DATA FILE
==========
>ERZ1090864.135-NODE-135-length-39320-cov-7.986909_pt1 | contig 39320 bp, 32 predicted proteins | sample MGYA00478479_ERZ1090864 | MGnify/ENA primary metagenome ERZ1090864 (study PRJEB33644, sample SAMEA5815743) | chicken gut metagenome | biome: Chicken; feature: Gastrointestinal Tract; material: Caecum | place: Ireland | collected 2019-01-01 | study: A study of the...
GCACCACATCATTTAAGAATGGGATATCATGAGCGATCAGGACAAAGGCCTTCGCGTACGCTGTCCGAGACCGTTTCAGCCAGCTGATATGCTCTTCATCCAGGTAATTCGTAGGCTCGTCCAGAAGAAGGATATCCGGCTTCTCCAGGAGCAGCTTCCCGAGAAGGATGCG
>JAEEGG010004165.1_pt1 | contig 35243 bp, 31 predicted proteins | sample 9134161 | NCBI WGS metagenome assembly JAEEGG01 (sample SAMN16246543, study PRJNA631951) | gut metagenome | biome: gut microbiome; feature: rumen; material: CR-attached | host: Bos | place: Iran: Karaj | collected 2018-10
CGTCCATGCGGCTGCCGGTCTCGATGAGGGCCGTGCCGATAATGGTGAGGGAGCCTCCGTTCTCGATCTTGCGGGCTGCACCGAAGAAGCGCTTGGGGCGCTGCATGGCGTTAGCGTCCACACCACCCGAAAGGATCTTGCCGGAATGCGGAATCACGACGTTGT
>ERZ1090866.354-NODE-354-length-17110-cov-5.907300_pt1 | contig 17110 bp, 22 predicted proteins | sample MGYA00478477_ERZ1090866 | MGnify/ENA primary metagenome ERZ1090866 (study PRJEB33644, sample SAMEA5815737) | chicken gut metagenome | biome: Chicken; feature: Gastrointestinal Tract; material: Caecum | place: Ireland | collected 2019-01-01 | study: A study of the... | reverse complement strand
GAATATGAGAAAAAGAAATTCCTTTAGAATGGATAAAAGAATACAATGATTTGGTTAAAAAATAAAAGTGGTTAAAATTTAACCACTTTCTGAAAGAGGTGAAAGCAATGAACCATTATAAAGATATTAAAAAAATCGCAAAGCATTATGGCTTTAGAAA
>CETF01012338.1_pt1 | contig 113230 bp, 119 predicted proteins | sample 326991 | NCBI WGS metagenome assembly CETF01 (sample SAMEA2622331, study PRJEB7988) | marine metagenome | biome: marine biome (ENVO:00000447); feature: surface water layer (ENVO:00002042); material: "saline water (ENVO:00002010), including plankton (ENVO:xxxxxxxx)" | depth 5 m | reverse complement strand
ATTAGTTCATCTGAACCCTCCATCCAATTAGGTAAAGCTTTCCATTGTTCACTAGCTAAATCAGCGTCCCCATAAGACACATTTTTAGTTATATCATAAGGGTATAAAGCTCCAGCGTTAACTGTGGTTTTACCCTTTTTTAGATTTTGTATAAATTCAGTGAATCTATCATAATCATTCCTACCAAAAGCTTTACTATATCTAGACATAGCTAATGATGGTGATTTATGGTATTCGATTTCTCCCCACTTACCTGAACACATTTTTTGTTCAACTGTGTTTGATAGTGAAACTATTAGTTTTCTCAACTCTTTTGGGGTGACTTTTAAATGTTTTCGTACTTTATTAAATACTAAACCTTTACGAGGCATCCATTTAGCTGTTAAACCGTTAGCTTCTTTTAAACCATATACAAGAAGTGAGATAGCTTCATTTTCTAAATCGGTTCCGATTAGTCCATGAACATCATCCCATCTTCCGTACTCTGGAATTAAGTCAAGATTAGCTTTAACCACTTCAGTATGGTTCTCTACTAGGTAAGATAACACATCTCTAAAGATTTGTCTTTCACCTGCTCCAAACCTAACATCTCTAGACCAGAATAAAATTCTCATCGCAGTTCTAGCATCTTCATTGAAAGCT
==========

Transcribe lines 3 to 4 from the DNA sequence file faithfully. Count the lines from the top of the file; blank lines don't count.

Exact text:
>JAEEGG010004165.1_pt1 | contig 35243 bp, 31 predicted proteins | sample 9134161 | NCBI WGS metagenome assembly JAEEGG01 (sample SAMN16246543, study PRJNA631951) | gut metagenome | biome: gut microbiome; feature: rumen; material: CR-attached | host: Bos | place: Iran: Karaj | collected 2018-10
CGTCCATGCGGCTGCCGGTCTCGATGAGGGCCGTGCCGATAATGGTGAGGGAGCCTCCGTTCTCGATCTTGCGGGCTGCACCGAAGAAGCGCTTGGGGCGCTGCATGGCGTTAGCGTCCACACCACCCGAAAGGATCTTGCCGGAATGCGGAATCACGACGTTGT